Winter just ended ? – Notes from Paris – 22 march 2018

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Fifty years ago, the french revolt in 68 began already on the 22nd of  March. Starting in Nanterre with the claim by the male students to be allowed to visit the female students in their room, with some anti-repression and anti-war topics, developed into a wild political may that marked history. Last week, in 2018, the national day of strike and demo was deliberately organised on the 22nd of March to echo the start of nationwide protests in 1968 that led to the country’s biggest-ever strike and notorious street battles between police and students.

Will it be enough to start a movement of the same importance?

Situation France – “Sarko en prison, Macron demission!”

Macron is facing difficult times. Since the beginning of its presidency, he used to pass reforms without negotiations, without letting the time to his opponents to get organised and to react to his attacks. But he is now in a situation that can be considered as “his first big test”.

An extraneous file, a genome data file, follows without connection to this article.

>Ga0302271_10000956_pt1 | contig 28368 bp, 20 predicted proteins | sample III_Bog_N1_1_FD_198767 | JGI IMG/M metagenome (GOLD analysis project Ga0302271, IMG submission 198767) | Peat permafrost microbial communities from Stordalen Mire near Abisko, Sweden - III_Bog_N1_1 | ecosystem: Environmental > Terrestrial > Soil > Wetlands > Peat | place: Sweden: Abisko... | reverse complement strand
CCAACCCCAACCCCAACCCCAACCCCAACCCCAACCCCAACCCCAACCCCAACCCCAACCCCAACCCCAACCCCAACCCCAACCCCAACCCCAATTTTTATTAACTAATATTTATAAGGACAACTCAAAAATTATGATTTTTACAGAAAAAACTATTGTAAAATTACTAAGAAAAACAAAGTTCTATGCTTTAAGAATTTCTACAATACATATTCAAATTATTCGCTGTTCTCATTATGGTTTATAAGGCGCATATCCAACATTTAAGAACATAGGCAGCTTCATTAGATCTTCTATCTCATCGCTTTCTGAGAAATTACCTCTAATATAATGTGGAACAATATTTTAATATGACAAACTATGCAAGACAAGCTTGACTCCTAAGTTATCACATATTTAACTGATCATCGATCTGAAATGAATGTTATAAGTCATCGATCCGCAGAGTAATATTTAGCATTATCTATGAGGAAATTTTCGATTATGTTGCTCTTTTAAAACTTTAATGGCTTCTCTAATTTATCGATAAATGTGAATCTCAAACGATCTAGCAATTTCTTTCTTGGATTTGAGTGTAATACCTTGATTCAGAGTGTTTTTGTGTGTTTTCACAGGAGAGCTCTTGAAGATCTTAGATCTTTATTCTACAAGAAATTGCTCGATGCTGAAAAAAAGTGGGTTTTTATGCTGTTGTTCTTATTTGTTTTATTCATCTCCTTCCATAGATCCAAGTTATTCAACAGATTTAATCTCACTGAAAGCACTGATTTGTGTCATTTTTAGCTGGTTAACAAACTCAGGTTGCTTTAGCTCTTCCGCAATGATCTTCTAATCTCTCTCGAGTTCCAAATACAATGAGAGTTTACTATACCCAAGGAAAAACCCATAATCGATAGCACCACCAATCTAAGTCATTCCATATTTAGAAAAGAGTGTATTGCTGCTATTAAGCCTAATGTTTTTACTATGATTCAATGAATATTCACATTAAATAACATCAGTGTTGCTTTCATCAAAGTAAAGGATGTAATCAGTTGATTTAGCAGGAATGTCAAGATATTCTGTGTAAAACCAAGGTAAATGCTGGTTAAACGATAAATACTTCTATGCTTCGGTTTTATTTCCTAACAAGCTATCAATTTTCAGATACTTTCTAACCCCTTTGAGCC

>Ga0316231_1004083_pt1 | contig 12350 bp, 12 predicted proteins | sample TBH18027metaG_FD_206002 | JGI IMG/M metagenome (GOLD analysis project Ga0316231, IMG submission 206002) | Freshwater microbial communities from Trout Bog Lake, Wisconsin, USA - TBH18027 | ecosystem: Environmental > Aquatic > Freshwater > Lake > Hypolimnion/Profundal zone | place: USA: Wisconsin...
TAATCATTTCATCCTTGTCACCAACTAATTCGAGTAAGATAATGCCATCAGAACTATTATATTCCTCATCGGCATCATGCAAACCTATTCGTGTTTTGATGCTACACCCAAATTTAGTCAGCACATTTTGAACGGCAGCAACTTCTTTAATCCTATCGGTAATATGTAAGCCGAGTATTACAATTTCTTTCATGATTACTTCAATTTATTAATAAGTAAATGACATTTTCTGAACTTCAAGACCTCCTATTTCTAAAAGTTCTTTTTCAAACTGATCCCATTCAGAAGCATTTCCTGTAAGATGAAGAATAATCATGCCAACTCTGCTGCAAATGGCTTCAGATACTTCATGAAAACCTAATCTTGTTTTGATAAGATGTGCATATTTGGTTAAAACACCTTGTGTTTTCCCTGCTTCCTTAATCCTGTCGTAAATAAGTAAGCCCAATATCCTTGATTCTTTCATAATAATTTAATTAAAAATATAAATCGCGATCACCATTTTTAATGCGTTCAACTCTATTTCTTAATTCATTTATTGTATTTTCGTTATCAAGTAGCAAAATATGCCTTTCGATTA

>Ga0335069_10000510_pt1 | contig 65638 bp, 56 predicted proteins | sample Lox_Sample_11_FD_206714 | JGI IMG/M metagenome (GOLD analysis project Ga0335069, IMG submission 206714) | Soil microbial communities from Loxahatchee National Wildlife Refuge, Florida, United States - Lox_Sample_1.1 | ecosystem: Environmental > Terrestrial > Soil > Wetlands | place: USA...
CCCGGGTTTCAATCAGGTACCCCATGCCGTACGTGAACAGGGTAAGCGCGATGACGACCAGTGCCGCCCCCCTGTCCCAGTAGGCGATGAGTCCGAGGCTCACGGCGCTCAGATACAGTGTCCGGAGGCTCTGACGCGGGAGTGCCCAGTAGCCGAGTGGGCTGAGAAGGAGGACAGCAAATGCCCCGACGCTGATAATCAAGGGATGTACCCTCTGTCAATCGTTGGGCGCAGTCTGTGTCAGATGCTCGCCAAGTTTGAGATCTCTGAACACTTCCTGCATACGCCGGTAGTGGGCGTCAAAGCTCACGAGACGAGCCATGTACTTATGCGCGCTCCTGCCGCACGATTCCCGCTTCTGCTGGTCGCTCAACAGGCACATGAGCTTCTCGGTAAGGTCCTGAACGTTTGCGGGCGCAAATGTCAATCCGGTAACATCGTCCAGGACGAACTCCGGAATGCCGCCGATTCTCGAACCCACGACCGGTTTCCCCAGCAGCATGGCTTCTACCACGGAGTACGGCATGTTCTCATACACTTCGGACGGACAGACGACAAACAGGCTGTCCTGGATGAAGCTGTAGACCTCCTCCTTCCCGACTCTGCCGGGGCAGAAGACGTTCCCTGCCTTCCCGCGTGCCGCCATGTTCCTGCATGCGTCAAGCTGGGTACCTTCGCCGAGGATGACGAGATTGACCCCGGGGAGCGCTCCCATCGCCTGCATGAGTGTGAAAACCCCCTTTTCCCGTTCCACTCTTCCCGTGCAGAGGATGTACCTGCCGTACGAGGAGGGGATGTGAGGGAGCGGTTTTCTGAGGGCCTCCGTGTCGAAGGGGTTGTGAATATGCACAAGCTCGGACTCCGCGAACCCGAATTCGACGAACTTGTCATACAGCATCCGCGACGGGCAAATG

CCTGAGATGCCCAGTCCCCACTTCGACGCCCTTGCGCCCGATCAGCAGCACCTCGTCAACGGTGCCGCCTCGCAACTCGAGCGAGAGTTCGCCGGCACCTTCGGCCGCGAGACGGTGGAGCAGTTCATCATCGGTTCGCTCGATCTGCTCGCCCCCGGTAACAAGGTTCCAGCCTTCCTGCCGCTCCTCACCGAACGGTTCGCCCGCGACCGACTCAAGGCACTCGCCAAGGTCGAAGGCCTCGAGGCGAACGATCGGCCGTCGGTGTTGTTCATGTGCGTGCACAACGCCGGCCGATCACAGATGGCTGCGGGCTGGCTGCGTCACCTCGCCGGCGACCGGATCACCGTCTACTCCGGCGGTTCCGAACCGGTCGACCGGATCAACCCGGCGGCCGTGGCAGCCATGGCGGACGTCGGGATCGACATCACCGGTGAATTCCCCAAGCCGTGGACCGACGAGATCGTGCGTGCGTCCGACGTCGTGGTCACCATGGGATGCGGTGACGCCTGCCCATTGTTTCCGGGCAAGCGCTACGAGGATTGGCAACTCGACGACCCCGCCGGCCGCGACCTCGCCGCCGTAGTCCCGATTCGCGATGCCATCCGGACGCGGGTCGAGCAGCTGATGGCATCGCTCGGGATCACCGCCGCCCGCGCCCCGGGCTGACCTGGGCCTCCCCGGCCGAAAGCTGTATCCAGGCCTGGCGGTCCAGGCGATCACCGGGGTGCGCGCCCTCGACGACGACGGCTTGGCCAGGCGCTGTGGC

Rail workers are protesting against Macron’s plans to push through sweeping changes to France’s vast state rail system, including cutting costs by limiting special employment rights for rail workers. From 3 April until 28 June rail workers unions have planned national strikes of two days every five days.

France’s large public sector, which has 5,4 million state workers, is angry about Macron’s belt-tightening plans. Unions accuse him of seeking to dismantle the state sector. After his election promises of better recognition and remuneration for public sector staff, there has been fury among state workers that Macron has gone back on his word and in fact seeks to slash budgets, rely more on contract workers, introduce merit-based pay and make voluntary redundancies. Workers complain of unfair pay stagnation and increasingly difficult workplace conditions. Macron has promised to cut the number of public workers by 120,000 over five years.